Greasy Pole: Let’s Be Frank About Dobson

If it was a victory it could only be called a Pyrrhic one, for whichever way anyone looked at it the selection of Frank Dobson as Labour’s candidate for mayor of London promises to be vastly damaging to the party. To begin with there are all those party members who voted for Livingstone. Will they willingly accept a defeat for their man based on gerrymandering so blatant that it almost takes the breath away? What will they do, then, after their experience of the party which they trusted to administer the emergence of a new, vibrant, caring Britain as really a cynical manipulator of power? Then there are the voters outside the party. What will they think of Labour promising in its 1997 manifesto to introduce an elected mayor for London but not then going on to say something like “and we promise to make sure, through some outrageous fiddling of the votes, that our candidate will be someone who will always give unquestioning obedience to our great leader Tony Blair”? Then there is poor old Frank Dobson himself, who did not want the job in the first place, who was eventually forced into publicly distancing himself from the slick operators of Millbank and who is likely to be a shamefaced bearer of Labour’s standard.

It was not so long ago that an important part of the drive to “modernise” the Labour Party was the introduction of the principle of One Member One Vote (OMOV). This was aimed at undermining the power wielded by the unions through their block vote at conferences and in the election of leaders. Labour had not always experienced such ambivalence about their relationship with the unions. During the Attlee government the unions could be relied on to support any government policy, no matter how damaging to their members. This meant that if any trade unionists wanted to offer any serious resistance to the depression of their living standards which the Labour government were demanding they had to do this as unofficial strikers, without the support of, or even at times in the face of opposition from, their union. There was no doubt then about the value which the Labour leadership placed on the block vote. This changed when the unions began to elect leaders like Frank Cousins, Hugh Scanlon and Mick McGahey, who were expected to give a higher priority to protecting their members’ interests than to mindlessly obeying the government.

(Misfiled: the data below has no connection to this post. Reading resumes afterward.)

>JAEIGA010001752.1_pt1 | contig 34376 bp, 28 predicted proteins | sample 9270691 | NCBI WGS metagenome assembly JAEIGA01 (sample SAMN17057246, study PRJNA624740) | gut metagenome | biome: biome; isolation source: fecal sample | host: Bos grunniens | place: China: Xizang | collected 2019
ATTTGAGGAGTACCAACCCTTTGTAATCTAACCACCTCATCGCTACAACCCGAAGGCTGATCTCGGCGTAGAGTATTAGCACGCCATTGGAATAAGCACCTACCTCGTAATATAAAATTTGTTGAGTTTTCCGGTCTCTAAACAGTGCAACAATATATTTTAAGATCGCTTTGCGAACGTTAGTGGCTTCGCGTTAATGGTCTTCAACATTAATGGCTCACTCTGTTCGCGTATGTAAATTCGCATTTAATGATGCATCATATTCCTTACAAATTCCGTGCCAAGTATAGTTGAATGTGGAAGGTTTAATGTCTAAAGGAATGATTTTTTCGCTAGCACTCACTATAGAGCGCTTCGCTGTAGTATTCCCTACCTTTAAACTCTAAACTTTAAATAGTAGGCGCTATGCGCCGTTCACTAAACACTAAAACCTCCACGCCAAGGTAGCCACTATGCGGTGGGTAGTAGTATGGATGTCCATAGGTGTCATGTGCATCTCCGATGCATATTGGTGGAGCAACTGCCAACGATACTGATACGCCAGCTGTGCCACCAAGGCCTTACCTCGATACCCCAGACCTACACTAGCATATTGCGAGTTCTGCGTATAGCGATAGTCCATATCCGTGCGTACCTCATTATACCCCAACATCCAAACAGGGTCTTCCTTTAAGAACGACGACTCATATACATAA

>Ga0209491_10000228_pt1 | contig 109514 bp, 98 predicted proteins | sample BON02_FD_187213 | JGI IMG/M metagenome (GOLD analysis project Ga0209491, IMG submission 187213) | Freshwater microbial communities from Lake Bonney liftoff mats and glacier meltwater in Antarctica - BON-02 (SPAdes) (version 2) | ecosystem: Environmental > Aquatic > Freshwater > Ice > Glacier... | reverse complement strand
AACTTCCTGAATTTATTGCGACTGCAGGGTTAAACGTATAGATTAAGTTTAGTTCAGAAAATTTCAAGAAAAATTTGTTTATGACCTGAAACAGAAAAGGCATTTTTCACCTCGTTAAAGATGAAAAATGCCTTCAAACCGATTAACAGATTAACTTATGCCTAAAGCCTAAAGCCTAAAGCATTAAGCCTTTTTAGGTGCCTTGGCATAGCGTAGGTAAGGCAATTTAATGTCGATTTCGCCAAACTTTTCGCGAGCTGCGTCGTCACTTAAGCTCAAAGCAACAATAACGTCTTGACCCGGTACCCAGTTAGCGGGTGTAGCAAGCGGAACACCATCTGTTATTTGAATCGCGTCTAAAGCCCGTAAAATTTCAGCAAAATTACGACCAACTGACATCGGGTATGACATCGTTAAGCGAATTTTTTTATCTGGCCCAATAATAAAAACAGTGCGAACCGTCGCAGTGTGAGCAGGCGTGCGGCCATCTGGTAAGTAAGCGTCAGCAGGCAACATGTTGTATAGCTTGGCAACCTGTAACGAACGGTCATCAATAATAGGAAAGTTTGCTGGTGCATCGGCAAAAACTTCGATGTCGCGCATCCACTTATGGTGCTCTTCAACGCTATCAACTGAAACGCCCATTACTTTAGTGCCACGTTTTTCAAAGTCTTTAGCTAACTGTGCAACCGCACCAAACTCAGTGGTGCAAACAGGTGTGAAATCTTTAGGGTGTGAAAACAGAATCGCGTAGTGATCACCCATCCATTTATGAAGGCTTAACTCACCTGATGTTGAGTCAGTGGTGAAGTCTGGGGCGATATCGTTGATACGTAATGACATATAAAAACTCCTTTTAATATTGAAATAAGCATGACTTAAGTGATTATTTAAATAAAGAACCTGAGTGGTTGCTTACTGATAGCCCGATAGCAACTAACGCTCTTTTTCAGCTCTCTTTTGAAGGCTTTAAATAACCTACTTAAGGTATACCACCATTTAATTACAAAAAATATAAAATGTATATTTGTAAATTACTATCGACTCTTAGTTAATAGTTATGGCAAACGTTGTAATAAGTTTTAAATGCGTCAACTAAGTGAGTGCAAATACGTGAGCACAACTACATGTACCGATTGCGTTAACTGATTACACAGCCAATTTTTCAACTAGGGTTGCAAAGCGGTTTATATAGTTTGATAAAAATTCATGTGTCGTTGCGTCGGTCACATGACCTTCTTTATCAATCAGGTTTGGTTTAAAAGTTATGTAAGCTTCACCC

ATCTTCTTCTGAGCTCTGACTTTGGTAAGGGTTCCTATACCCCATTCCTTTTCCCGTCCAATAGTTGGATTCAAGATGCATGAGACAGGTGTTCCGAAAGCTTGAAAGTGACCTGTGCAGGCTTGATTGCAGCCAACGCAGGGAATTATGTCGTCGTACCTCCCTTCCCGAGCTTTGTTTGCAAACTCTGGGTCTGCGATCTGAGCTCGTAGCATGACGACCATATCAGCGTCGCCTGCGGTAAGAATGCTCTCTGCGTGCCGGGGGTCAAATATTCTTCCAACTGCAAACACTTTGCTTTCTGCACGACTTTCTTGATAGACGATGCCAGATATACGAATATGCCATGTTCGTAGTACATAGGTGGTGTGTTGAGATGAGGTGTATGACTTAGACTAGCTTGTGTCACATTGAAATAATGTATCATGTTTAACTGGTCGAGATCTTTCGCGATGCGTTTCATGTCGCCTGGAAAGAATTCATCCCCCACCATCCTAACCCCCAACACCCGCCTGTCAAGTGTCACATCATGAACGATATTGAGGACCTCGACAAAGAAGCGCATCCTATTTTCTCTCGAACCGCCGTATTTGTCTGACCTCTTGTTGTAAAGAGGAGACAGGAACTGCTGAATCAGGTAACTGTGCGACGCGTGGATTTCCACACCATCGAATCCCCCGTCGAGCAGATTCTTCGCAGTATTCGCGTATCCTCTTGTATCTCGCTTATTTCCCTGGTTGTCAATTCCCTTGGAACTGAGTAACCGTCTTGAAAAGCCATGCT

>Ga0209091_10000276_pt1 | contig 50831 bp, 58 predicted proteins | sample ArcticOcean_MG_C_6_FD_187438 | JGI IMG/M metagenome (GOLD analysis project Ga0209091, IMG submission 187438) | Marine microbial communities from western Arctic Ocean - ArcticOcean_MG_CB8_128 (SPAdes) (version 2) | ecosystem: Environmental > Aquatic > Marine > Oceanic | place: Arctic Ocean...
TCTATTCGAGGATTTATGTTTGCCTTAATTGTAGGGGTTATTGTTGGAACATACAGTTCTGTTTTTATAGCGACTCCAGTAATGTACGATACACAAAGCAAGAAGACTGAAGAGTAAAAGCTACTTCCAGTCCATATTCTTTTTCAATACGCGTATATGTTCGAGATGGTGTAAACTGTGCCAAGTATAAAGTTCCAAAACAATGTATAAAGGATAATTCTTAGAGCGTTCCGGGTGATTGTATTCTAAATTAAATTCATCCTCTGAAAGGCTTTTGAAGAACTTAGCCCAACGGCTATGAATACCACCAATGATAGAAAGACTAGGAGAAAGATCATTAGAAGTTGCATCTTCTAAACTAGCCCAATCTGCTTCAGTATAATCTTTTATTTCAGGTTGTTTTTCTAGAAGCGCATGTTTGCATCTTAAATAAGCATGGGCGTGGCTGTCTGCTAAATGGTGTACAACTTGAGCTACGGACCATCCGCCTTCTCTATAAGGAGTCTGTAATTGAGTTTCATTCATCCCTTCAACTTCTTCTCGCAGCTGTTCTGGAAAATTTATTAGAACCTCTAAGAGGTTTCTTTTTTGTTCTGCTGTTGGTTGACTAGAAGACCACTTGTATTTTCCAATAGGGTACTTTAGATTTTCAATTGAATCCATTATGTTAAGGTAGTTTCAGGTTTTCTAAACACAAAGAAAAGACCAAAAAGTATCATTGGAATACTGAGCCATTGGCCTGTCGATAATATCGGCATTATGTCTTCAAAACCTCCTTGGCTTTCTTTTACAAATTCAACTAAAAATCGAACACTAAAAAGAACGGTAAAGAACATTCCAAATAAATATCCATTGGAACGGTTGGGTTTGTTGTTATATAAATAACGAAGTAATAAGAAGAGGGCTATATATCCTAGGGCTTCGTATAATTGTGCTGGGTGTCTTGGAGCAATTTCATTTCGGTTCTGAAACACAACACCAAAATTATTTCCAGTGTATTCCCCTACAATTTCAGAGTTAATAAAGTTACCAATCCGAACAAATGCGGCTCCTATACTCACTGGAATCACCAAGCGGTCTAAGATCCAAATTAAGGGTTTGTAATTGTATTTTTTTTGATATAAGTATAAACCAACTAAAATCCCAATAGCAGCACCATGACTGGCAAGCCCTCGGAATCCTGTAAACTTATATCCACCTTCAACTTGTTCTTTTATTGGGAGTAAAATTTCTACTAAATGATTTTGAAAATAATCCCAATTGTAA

Electoral College
And so it came to pass, that the policy of OMOV was considered to be essential if the Labour Party was ever to get back into power. Neil Kinnock thought so and so did John Smith. And among the most ardent supporters of the idea was a young, thrusting MP called Tony Blair.

But that was then and this is now and it quickly became clear, when it was time to select who would be the Labour candidate in the mayoral election in London, that if the OMOV principle was left to operate without interference there was a good chance that Labour’s candidate would not be from among the ranks of those who are dazzled by the charisma of Tony Blair—or who are so desperate for advancement that they would never dream of opposing the leadership line on any issue. So OMOV had to go, until it becomes convenient for the leadership to again represent it as essential to any political party with pretensions to being democratic. In its place the party erected a complex system of voting for an electoral college in which the votes of London MPs and MEPs and of unions which supported Blair’s favoured candidate carried a disproportionate weight. An article in the Observer on 20 February calculated the percentage value of each vote in the electoral college. The vote of a member of the union GMB, which largely supported Livingstone, was worth 0.000427 percent of the total. The vote of a member of the AEEU, which refused to ballot its members and supported Dobson, was worth 0.065 percent. The vote of an individual party member came to 0.001 percent while that of a London MP was worth about 0.45 percent.